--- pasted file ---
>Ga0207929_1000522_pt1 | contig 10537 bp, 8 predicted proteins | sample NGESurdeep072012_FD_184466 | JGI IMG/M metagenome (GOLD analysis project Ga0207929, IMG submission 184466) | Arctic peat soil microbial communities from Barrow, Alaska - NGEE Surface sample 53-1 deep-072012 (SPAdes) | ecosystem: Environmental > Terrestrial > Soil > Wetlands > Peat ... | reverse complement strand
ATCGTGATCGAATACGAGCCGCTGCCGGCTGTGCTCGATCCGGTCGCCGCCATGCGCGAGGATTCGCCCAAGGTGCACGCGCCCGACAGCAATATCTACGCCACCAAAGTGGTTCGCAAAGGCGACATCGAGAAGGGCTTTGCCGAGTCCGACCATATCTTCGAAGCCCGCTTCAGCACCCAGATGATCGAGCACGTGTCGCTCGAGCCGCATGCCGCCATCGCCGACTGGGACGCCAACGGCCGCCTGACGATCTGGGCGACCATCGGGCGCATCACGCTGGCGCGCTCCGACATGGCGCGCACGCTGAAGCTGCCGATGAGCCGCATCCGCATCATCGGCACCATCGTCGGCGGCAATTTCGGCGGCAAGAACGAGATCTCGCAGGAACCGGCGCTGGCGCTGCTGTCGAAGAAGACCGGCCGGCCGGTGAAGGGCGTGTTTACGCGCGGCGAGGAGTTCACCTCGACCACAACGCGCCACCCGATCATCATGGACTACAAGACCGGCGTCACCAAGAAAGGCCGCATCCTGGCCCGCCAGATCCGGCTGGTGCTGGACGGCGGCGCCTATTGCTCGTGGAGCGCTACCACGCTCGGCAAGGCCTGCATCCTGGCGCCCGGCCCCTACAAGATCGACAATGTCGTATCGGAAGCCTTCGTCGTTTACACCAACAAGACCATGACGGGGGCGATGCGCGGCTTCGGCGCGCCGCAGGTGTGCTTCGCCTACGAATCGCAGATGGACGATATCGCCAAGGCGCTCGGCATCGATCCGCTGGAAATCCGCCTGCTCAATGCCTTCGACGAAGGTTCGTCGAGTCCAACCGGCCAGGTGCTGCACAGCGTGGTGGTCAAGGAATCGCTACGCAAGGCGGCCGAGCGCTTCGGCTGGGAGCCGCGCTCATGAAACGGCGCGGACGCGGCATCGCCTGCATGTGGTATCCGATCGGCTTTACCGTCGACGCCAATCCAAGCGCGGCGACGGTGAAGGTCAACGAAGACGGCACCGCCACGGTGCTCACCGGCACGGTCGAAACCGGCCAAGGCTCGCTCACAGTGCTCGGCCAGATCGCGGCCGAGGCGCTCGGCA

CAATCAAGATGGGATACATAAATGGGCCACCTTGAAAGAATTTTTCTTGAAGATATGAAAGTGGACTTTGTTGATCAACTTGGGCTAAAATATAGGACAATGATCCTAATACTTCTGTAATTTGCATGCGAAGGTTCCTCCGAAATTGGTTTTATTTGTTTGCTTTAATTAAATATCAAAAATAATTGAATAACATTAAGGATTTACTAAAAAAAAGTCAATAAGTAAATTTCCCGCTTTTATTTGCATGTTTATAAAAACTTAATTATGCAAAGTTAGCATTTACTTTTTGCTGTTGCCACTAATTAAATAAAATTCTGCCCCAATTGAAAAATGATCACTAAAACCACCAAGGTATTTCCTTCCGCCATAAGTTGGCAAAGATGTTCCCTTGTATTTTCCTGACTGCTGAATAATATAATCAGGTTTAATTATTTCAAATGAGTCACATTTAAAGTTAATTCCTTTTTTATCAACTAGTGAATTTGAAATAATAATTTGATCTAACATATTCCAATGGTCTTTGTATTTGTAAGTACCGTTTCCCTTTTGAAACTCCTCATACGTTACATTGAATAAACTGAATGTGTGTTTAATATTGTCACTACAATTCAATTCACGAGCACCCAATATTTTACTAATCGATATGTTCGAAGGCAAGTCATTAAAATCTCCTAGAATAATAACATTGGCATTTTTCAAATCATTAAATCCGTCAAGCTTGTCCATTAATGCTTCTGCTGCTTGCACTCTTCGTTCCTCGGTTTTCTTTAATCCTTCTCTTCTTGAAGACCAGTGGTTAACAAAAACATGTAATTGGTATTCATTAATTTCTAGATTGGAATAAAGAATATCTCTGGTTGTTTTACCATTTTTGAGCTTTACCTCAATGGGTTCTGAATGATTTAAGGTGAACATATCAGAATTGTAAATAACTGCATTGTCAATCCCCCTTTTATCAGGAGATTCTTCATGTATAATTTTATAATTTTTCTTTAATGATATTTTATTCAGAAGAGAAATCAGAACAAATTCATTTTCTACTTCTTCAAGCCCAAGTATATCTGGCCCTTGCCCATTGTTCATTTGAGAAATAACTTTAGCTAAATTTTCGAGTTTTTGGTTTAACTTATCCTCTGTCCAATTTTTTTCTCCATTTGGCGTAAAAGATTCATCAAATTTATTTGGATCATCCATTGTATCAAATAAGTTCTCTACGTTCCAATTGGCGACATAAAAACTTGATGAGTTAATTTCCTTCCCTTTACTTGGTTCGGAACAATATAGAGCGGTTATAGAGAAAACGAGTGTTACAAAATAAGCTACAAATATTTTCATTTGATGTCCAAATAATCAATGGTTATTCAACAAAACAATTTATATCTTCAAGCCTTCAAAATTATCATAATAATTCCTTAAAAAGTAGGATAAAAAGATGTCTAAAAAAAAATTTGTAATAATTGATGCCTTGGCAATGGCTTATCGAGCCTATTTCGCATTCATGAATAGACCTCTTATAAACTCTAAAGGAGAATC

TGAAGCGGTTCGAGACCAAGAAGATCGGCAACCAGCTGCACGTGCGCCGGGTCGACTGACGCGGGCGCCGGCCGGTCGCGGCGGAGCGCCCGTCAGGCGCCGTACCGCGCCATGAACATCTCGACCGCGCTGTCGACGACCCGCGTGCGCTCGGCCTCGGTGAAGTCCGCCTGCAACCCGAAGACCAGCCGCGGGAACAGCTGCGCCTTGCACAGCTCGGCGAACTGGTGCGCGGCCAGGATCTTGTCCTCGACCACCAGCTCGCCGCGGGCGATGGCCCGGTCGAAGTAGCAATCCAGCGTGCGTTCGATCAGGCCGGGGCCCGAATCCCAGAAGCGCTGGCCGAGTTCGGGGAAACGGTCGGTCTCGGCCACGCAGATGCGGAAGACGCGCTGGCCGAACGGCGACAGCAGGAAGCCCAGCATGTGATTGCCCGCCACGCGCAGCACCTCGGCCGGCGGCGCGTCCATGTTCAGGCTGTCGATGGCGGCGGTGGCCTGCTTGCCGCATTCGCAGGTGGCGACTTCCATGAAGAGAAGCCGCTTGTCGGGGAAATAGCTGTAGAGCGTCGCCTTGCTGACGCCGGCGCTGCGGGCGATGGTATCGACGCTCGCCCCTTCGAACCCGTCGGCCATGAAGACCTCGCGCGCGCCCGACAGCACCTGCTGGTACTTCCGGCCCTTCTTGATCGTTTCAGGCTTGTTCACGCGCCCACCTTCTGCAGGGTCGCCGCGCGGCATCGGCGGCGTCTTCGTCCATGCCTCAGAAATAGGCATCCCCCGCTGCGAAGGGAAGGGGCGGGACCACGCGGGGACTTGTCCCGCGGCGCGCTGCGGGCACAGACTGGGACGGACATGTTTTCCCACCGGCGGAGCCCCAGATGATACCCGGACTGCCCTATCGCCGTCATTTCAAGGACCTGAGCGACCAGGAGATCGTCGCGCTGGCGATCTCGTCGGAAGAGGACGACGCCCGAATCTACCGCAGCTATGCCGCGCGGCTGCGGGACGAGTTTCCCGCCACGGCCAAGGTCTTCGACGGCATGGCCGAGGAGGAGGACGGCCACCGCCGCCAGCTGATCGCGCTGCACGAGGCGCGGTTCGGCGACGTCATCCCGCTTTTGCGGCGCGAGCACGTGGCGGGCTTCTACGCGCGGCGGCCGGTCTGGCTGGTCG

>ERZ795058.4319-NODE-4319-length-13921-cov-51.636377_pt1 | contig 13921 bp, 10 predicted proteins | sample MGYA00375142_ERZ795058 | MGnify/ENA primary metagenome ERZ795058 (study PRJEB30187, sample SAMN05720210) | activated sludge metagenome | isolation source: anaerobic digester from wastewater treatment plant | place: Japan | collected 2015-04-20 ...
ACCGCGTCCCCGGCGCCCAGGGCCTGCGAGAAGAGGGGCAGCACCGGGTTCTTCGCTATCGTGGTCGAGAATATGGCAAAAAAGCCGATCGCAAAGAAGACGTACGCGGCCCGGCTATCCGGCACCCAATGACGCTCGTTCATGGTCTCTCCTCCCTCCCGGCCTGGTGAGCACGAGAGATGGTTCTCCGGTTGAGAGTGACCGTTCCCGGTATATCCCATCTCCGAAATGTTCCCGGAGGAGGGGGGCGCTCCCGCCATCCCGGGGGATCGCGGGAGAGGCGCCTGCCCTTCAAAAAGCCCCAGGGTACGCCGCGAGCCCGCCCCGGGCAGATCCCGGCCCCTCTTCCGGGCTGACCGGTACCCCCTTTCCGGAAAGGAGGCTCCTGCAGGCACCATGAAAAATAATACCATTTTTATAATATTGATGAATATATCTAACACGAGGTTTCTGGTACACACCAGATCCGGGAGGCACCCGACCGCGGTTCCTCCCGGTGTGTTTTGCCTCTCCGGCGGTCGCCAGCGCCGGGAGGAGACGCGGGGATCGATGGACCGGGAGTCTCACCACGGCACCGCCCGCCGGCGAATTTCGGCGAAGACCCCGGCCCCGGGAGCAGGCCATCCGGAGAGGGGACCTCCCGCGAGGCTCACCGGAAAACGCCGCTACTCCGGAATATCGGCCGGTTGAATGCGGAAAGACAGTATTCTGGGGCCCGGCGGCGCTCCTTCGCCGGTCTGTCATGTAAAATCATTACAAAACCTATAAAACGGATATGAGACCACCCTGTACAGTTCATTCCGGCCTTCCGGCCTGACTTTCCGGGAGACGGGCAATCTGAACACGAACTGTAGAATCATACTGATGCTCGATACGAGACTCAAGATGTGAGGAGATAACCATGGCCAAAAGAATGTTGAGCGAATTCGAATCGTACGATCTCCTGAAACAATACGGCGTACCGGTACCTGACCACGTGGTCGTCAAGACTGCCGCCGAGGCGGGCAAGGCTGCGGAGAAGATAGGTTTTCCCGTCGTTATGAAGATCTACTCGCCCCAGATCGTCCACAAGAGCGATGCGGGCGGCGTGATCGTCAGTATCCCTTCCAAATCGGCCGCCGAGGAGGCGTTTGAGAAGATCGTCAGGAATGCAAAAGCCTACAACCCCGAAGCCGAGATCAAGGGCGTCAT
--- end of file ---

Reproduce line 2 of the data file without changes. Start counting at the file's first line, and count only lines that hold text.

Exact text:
ATCGTGATCGAATACGAGCCGCTGCCGGCTGTGCTCGATCCGGTCGCCGCCATGCGCGAGGATTCGCCCAAGGTGCACGCGCCCGACAGCAATATCTACGCCACCAAAGTGGTTCGCAAAGGCGACATCGAGAAGGGCTTTGCCGAGTCCGACCATATCTTCGAAGCCCGCTTCAGCACCCAGATGATCGAGCACGTGTCGCTCGAGCCGCATGCCGCCATCGCCGACTGGGACGCCAACGGCCGCCTGACGATCTGGGCGACCATCGGGCGCATCACGCTGGCGCGCTCCGACATGGCGCGCACGCTGAAGCTGCCGATGAGCCGCATCCGCATCATCGGCACCATCGTCGGCGGCAATTTCGGCGGCAAGAACGAGATCTCGCAGGAACCGGCGCTGGCGCTGCTGTCGAAGAAGACCGGCCGGCCGGTGAAGGGCGTGTTTACGCGCGGCGAGGAGTTCACCTCGACCACAACGCGCCACCCGATCATCATGGACTACAAGACCGGCGTCACCAAGAAAGGCCGCATCCTGGCCCGCCAGATCCGGCTGGTGCTGGACGGCGGCGCCTATTGCTCGTGGAGCGCTACCACGCTCGGCAAGGCCTGCATCCTGGCGCCCGGCCCCTACAAGATCGACAATGTCGTATCGGAAGCCTTCGTCGTTTACACCAACAAGACCATGACGGGGGCGATGCGCGGCTTCGGCGCGCCGCAGGTGTGCTTCGCCTACGAATCGCAGATGGACGATATCGCCAAGGCGCTCGGCATCGATCCGCTGGAAATCCGCCTGCTCAATGCCTTCGACGAAGGTTCGTCGAGTCCAACCGGCCAGGTGCTGCACAGCGTGGTGGTCAAGGAATCGCTACGCAAGGCGGCCGAGCGCTTCGGCTGGGAGCCGCGCTCATGAAACGGCGCGGACGCGGCATCGCCTGCATGTGGTATCCGATCGGCTTTACCGTCGACGCCAATCCAAGCGCGGCGACGGTGAAGGTCAACGAAGACGGCACCGCCACGGTGCTCACCGGCACGGTCGAAACCGGCCAAGGCTCGCTCACAGTGCTCGGCCAGATCGCGGCCGAGGCGCTCGGCA